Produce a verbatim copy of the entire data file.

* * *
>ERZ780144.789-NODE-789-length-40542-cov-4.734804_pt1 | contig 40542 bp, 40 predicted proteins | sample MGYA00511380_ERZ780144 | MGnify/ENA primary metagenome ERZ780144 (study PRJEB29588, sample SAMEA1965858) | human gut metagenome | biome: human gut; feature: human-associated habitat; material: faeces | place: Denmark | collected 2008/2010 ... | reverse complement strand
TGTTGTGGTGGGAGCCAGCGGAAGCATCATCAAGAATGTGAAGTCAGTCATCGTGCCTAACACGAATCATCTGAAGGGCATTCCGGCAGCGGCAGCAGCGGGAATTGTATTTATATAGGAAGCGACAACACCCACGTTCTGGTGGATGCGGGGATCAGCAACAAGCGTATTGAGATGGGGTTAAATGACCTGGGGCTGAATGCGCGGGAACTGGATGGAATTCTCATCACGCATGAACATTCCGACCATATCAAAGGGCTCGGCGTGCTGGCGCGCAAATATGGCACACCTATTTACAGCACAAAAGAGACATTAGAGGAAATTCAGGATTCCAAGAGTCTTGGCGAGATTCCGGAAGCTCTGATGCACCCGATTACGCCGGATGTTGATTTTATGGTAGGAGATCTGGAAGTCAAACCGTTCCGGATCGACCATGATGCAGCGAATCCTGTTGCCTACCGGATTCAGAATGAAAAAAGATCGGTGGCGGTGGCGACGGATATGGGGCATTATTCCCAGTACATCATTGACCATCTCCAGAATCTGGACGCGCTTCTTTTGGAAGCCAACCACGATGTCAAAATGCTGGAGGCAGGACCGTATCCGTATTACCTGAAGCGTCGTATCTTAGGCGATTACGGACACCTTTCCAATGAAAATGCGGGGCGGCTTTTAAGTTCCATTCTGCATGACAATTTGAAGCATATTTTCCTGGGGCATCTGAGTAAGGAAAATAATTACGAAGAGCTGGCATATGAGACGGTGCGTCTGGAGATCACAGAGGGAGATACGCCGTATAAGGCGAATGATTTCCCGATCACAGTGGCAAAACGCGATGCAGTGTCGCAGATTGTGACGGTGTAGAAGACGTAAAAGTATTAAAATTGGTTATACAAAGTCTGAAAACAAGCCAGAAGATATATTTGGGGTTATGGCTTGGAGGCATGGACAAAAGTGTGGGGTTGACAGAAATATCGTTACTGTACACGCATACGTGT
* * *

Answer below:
>ERZ780144.789-NODE-789-length-40542-cov-4.734804_pt1 | contig 40542 bp, 40 predicted proteins | sample MGYA00511380_ERZ780144 | MGnify/ENA primary metagenome ERZ780144 (study PRJEB29588, sample SAMEA1965858) | human gut metagenome | biome: human gut; feature: human-associated habitat; material: faeces | place: Denmark | collected 2008/2010 ... | reverse complement strand
TGTTGTGGTGGGAGCCAGCGGAAGCATCATCAAGAATGTGAAGTCAGTCATCGTGCCTAACACGAATCATCTGAAGGGCATTCCGGCAGCGGCAGCAGCGGGAATTGTATTTATATAGGAAGCGACAACACCCACGTTCTGGTGGATGCGGGGATCAGCAACAAGCGTATTGAGATGGGGTTAAATGACCTGGGGCTGAATGCGCGGGAACTGGATGGAATTCTCATCACGCATGAACATTCCGACCATATCAAAGGGCTCGGCGTGCTGGCGCGCAAATATGGCACACCTATTTACAGCACAAAAGAGACATTAGAGGAAATTCAGGATTCCAAGAGTCTTGGCGAGATTCCGGAAGCTCTGATGCACCCGATTACGCCGGATGTTGATTTTATGGTAGGAGATCTGGAAGTCAAACCGTTCCGGATCGACCATGATGCAGCGAATCCTGTTGCCTACCGGATTCAGAATGAAAAAAGATCGGTGGCGGTGGCGACGGATATGGGGCATTATTCCCAGTACATCATTGACCATCTCCAGAATCTGGACGCGCTTCTTTTGGAAGCCAACCACGATGTCAAAATGCTGGAGGCAGGACCGTATCCGTATTACCTGAAGCGTCGTATCTTAGGCGATTACGGACACCTTTCCAATGAAAATGCGGGGCGGCTTTTAAGTTCCATTCTGCATGACAATTTGAAGCATATTTTCCTGGGGCATCTGAGTAAGGAAAATAATTACGAAGAGCTGGCATATGAGACGGTGCGTCTGGAGATCACAGAGGGAGATACGCCGTATAAGGCGAATGATTTCCCGATCACAGTGGCAAAACGCGATGCAGTGTCGCAGATTGTGACGGTGTAGAAGACGTAAAAGTATTAAAATTGGTTATACAAAGTCTGAAAACAAGCCAGAAGATATATTTGGGGTTATGGCTTGGAGGCATGGACAAAAGTGTGGGGTTGACAGAAATATCGTTACTGTACACGCATACGTGT